Interestingly, PlayStation says WWII counts as one of June’s free PS Plus games, despite it launching in late May. PlayStation promises to share more details on the June PS Plus lineup “later this week.”
Traditionally, PS Plus offers two free PlayStation 4 games per month, but given the unique release situation with WWII, it’s currently unclear if PlayStation is planning something a little different for the service in June.
PS Plus members: Call of Duty: WWII is part of the monthly games lineup for June, and will be available for download starting May 26.
We’ll share additional details of our monthly lineup later this week. Enjoy! pic.twitter.com/ECVwca1cXq
— PlayStation (@PlayStation) May 25, 2020
In the meantime, PS Plus subscribers will be able to download WWII from May 26th to July 6th.
When it released in 2017, WWII marked a return to the Call of Duty series’ World War II-era roots. The campaign follows a squad in the U.S.’ 1st Infantry Division in the European theatre during the events of Operation Overlord. WWII also features Call of Duty‘s signature competitive multiplayer and cooperative Zombies modes.
Image credit: Activision
New overdose prevention app available in Interior Health region – iNFOnews
The Provincial Health Services Authority has launched a new app aimed at preventing those who use illicit drugs while by themselves from overdosing.
“The launch of this new resource couldn’t have come at a better time,” Minister of Mental Health and Addictions Judy Darcy said in a news release. “As we face down two public health emergencies – the overdose crisis and the COVID-19 pandemic – we must ensure that people who use drugs have the resources they need, when and where they need them.”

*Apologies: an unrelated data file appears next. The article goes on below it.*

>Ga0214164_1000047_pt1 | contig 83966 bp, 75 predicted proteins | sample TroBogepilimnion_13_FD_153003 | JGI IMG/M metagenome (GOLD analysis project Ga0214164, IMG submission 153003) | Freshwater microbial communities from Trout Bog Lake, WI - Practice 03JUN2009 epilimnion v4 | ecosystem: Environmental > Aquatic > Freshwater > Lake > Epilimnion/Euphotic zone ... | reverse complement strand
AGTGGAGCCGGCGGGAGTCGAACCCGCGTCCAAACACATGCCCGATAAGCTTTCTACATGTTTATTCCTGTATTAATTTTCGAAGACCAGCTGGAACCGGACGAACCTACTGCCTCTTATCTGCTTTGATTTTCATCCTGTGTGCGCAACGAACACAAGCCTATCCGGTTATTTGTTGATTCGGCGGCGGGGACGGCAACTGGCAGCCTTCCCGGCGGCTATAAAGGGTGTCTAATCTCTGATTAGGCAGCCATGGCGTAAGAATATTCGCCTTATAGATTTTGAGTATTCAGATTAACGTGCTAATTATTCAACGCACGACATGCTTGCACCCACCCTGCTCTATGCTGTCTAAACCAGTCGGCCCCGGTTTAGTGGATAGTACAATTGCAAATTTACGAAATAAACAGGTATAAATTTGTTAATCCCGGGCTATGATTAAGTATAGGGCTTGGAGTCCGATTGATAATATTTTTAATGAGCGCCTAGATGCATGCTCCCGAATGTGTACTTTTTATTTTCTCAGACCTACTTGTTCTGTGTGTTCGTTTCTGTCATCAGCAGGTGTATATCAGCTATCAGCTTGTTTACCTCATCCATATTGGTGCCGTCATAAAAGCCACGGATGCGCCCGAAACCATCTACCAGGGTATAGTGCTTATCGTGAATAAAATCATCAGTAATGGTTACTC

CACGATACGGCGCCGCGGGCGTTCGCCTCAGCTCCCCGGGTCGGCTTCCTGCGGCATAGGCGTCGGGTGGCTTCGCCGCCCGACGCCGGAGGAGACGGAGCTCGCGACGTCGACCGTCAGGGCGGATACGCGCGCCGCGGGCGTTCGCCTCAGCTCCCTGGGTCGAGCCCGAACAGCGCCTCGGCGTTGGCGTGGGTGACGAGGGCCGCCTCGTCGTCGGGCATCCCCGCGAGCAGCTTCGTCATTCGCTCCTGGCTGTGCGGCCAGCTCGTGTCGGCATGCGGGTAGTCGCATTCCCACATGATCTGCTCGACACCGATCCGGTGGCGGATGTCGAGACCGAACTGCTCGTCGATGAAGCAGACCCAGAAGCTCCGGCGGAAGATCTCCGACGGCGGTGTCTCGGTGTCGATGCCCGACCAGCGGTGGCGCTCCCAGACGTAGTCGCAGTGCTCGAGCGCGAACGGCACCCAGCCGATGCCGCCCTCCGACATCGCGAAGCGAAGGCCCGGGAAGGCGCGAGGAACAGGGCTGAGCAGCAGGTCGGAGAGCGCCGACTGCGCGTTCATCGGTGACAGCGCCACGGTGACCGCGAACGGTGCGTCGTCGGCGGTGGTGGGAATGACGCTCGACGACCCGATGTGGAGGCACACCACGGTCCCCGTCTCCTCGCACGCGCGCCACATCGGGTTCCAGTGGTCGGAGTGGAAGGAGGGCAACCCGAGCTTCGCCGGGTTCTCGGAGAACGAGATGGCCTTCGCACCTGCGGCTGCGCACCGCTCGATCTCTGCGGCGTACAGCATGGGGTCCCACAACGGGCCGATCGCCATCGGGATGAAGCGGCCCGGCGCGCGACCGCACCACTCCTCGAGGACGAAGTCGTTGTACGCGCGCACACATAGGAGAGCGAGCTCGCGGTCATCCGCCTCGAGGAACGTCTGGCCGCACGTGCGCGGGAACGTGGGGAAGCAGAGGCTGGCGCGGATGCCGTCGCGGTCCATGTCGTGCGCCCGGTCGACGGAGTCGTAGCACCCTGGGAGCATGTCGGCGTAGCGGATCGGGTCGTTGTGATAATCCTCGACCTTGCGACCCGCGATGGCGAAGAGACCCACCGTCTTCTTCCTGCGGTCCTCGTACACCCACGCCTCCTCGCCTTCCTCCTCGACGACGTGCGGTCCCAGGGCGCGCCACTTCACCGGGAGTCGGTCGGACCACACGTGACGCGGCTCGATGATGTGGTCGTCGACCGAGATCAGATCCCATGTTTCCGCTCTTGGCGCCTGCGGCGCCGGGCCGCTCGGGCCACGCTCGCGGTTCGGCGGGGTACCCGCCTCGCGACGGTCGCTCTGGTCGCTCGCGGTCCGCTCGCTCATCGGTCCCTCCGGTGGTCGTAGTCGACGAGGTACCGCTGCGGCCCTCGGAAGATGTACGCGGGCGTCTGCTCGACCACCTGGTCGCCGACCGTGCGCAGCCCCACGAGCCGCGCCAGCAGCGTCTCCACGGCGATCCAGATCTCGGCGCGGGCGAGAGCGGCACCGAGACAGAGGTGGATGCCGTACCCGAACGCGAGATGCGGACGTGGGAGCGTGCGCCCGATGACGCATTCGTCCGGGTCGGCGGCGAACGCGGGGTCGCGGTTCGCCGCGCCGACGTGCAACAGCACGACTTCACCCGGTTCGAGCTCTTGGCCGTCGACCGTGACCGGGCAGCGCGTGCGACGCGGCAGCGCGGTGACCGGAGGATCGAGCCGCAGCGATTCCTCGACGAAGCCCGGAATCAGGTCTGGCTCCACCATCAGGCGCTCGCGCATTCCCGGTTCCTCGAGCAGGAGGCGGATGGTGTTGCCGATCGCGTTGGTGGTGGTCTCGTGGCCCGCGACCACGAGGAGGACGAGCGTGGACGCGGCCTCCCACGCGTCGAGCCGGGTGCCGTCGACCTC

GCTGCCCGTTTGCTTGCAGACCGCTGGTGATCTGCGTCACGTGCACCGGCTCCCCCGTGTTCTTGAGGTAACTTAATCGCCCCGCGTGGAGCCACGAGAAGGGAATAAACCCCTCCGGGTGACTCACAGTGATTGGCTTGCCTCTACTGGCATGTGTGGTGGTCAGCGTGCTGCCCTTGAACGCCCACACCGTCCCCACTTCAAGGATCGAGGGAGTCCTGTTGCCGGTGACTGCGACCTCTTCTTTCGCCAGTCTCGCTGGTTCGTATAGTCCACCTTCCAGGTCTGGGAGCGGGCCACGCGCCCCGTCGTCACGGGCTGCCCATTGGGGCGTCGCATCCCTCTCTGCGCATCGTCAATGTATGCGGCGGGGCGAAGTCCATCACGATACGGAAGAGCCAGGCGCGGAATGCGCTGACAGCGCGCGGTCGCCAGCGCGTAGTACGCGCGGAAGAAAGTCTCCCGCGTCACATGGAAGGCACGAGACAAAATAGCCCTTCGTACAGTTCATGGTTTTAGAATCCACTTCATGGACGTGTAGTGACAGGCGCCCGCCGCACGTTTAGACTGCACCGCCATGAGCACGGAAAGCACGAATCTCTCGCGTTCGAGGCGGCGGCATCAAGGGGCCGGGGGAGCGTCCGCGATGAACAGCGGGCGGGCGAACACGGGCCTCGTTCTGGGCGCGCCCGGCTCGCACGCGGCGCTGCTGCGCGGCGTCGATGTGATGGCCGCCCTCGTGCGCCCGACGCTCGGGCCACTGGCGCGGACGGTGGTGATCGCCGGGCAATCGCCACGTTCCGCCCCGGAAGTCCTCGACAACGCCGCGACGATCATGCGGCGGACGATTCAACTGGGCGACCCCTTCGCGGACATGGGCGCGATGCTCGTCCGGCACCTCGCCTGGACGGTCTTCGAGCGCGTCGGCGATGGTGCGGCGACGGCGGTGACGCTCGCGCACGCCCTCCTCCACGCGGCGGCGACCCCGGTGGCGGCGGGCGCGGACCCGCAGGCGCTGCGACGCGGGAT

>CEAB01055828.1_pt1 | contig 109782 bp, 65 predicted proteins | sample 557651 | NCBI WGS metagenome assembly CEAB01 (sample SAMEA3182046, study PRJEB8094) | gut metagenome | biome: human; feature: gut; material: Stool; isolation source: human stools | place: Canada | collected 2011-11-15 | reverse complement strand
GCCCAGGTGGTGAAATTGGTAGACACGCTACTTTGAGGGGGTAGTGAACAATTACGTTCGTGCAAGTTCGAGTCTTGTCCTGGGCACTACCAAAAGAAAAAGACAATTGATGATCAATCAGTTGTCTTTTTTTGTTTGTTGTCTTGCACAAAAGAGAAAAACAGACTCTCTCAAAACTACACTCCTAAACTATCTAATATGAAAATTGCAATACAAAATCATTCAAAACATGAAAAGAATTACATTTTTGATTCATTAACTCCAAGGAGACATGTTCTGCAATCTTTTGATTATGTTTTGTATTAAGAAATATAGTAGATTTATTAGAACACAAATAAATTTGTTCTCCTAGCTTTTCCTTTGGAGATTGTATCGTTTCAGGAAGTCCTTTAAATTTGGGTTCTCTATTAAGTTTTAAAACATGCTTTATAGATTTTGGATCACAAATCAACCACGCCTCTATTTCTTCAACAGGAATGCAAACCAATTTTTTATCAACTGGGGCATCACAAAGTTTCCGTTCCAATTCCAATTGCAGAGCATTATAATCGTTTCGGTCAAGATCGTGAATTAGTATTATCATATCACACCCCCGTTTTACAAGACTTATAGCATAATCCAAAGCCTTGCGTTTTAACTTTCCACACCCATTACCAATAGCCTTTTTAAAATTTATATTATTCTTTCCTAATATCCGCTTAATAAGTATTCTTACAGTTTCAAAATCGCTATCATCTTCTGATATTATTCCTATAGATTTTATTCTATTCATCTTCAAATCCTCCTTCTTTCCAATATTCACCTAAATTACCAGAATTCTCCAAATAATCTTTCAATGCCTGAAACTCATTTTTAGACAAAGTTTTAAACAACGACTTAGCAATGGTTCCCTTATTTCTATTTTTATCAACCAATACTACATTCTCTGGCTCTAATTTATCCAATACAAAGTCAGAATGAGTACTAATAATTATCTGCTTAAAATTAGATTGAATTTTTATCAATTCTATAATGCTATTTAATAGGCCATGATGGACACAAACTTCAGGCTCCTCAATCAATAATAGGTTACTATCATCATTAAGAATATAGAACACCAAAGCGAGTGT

“Knowing the majority of people who use drugs use alone in shelters, hotels or at home, in addition to the challenges of physical distancing, the Lifeguard App is a new and innovative approach that can directly link people to emergency responders if an overdose does occur,” she said.
The app is activated by the user before they take their dose. After 50 seconds the app will sound an alarm. If the user doesn’t hit a button to stop the alarm, indicating they are fine, the alarm grows louder. After 75 seconds a text-to-voice call will go straight to 9-1-1, alerting emergency medical dispatchers of a potential overdose, the ministry said.
Interior Health had the second-highest rate of overdoses deaths out of any health authority in the province in 2020, according to data collected from January to April.
The app is being launched in regional health authorities in a phased approach between now and early June and is available in the Interior Health region as of today, May 25.
The Provincial Health Services Authority, B.C. Emergency Health Services, Vancouver Coastal Health, Overdose Emergency Response Centre and other regional health authorities have been working with Lifeguard Health for the (past two years) to test and pilot the app.